Sex Trafficking

'National Sex Trafficking Crackdown' Nets Zero Sex Traffickers

Plus: Another one of NYU professor Avital Ronell's teaching assistants talks, and Tucker Carlson goes after Amazon.



Last week concluded the latest "National Johns Suppression Initiative," an appropriately draconian name for a coordinated cross-country targeting of sex workers and their customers. This year's stings netted "hundreds of would-be sex buyers," the Chicago Tribune reports, "as well as a half-dozen alleged pimps."

The Tribune headline describes it a "national sex trafficking crackdown." But let's do the math from the figures it gives us:

  • 473 people arrested for attempting to pay for sexual activity
  • 6 people arrested for pimping (i.e., profiting off of prostitution)
  • 0 people arrested for sex trafficking

This "national sex trafficking operation" has a zero percent success rate if the goal is, you know, actually catching sex traffickers. Even counting the six alleged pimps, these arrests make up less than 1.3 percent of the total arrests reported (and that's without including sex workers arrested in the course of these stings).

The focus for police here is allegedly on "rescuing children." But either there's drastically fewer minors in need of rescuing than they say or they've barely bothered to make a dent in the problem, instead squandering resources, attention, and action on shaming adults who seek consensual commercial exchanges with other adults.

In stings that spanned cities across the country for an entire month (July 25 to August 26), 11 teenagers were found to be working in prostitution.

Of the 473 "john" arrests, just 10 are accused of agreeing to go forward with the encounter once an undercover cop posing as a sex worker "admitted" to being underage.

The stings are organized by "abolitionist" Swanee Hunt and Cook County Sheriff Tom Dart; this is the 16th of the semi-annual operations*, launched in 2011. You might remember Dart from his blatantly unconstitutional war on Craigslist and Backpage for their adult ads, or Hunt from the time she paid Seattle prosecutors to frame the bust of an escort web forum as the takedown of a "sex trafficking ring."

Hunt, Dart, and their ilk frame these as productive despite the dearth of actual victims because they say they're "ending demand" for "child sex trafficking." But as sting after sting like this shows, the demand just isn't there. Prostitution among adults is popular; paying minors for sex is not, thank goodness. And to the extent that there are people out there seeking such things out and profiting off of them, stings like this don't work to catch them.

After nearly a decade of doing this annual "anti–sex trafficking" charade, it's time to stop letting zealots like these two not only destroy the lives of innocent people but hijack police and media focus for their weird authoritarian ends.

Some departments are starting to wise up and opt out. For instance, after two years of participation, the McClennan County Sheriff's Office in Texas decided not to participate. Said Chief Deputy David Kilcrease: "The john suppression effort is…primarily all misdemeanors. We've proven we can fill our books with misdemeanor arrests that are time-consuming to do," but it pulls focus from folks actually instigating exploitation.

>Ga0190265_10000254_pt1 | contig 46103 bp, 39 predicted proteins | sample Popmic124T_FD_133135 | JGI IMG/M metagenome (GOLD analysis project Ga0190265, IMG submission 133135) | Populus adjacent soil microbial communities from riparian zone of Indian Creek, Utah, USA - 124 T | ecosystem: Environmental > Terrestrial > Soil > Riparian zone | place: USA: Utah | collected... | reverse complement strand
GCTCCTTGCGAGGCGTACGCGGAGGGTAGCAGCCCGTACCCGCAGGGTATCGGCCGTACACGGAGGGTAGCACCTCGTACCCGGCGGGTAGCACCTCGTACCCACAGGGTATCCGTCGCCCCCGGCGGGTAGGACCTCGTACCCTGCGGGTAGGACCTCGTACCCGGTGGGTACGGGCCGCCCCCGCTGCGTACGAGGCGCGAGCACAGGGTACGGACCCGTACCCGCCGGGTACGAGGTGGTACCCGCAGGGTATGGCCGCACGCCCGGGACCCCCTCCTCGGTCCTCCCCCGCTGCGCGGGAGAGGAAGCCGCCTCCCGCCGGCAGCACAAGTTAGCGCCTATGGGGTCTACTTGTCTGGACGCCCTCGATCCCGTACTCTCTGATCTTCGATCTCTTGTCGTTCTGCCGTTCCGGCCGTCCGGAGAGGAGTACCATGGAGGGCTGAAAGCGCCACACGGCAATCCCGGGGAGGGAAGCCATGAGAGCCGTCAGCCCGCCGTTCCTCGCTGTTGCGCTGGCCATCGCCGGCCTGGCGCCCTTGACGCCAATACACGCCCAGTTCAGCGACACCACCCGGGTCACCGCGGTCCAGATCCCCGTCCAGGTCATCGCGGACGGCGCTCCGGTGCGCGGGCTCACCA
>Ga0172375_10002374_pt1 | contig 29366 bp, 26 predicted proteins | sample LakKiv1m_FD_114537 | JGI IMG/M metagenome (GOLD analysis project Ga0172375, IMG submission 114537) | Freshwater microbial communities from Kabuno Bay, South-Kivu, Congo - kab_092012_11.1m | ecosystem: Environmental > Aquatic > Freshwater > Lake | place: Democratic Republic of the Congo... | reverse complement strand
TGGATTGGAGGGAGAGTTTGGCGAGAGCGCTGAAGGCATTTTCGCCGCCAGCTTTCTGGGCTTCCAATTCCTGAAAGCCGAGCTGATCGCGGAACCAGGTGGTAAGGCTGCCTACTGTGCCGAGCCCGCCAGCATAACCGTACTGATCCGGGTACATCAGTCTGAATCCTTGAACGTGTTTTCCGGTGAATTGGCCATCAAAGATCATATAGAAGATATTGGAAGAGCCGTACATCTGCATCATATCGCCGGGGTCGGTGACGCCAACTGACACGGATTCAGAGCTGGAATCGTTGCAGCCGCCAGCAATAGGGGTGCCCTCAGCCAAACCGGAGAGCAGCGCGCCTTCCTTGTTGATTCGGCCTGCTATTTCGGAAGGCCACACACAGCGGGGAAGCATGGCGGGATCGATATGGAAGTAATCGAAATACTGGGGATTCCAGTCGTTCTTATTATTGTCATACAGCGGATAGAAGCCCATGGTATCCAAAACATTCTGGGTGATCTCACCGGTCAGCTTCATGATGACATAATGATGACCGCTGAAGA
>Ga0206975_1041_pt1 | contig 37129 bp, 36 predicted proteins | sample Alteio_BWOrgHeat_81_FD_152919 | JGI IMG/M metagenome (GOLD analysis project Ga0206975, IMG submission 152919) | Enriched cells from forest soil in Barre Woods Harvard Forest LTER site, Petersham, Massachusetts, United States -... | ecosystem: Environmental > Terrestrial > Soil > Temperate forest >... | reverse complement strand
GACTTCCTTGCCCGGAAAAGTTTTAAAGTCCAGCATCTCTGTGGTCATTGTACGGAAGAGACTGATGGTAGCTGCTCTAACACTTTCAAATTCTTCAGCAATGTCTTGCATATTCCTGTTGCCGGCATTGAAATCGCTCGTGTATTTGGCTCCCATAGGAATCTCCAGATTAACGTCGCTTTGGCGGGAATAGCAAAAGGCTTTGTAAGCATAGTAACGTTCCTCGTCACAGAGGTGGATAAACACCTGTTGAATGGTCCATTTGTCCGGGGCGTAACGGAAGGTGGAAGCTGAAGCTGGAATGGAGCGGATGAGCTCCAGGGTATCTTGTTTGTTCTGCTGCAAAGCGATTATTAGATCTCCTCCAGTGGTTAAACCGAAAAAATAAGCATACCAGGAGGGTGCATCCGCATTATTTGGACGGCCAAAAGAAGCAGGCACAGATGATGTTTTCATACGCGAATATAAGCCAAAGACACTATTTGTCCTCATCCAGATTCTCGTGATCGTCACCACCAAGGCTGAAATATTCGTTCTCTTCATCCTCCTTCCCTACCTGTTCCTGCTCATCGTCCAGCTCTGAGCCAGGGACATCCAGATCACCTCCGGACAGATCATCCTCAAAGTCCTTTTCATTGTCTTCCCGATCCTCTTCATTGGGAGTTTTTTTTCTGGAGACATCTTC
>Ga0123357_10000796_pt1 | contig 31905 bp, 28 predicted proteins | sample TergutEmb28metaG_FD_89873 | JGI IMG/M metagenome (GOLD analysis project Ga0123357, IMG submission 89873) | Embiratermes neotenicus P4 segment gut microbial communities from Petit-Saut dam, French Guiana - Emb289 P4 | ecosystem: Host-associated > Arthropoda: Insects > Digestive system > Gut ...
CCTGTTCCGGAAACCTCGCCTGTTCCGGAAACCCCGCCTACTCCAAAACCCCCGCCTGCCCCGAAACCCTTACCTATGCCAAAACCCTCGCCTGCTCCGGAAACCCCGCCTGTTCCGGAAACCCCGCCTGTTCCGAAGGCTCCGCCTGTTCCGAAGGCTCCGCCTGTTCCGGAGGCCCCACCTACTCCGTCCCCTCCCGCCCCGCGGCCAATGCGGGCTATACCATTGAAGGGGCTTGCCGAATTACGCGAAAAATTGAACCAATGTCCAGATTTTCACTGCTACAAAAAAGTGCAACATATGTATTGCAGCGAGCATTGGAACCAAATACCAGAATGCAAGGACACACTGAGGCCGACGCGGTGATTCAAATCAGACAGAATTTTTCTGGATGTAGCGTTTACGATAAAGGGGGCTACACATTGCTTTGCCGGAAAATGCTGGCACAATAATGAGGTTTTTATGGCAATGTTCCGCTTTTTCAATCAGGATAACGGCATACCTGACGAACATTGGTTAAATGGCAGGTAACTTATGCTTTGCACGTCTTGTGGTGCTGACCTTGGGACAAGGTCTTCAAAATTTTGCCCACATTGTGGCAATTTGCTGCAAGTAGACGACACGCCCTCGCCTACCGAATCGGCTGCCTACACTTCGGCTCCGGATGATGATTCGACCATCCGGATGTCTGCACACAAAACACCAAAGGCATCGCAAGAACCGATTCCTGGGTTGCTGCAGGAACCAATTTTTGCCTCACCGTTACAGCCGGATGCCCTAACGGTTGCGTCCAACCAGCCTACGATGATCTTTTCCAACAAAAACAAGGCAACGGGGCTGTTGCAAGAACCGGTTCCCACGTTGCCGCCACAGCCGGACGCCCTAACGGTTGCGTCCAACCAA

An interesting essay on Avital Ronell, the New York University professor recently accused by a former student of long-term sexual harassment, was written by another one of Ronell's former teaching assistants, who asserts that "it is simply no secret to anyone within a mile of the German or comp-lit departments at NYU that Avital is abusive. This is boring and socially agreed upon, like the weather."

Nontheless, writes Andrea Long Chu,

Academic celebrity soaks up blood like a pair of Thinx. A letter to NYU's president, Andrew Hamilton, a draft of which leaked in June, argued that Avital's "brilliant scholarship" qualified her for special treatment. The 51 signatories included giants of feminist theory like Judith Butler and Gayatri Spivak, as well as my department chair—and the professor who emailed to "encourage" me to play nice with Avital. (Butler has since issued some tepid regrets.)

Meanwhile, on social media and on their blog, the queer-studies scholars Lisa Duggan and Jack Halberstam dismissed the blowback against Avital as neoliberalism meets sex panic meets culture clash, straight people apparently being unable to decipher the coded queer intimacy of emails like "I tried to call you a number of times, unfortunately couldn't get through, would have liked to leave a msg" [sic].

That Avital's defenders are left-wing academic stars is not particularly surprising if you've spent much time in the academy. The institution has two choices when faced with political radicals: Ax them, especially if they are graduate students, or promote them. Make them successful, give them awards, power, enormous salaries. That way, when the next scandal comes along—and it will—they will have a vested interest in playing defense.

This is how institutionality reproduces. Even the call to think critically about power becomes a clever smoke screen. There is a whole dissertation to be written on intellectuals using the word neoliberal to mean "rules I shouldn't have to follow."

Read the whole thing at The Chronicle of Higher Education.


Amazon is the new Walmart, Republicans are the new left:

Big banks purportedly closing immigrant accounts. It's been going on with other groups that anger the prevailing administration (for Obama, it was sex workers and gun sellers) for years:


Correction: This post originally said this was the 16th annual National Johns Suppression Inititaive; it is the 16th initiative, but operations take place twice annually.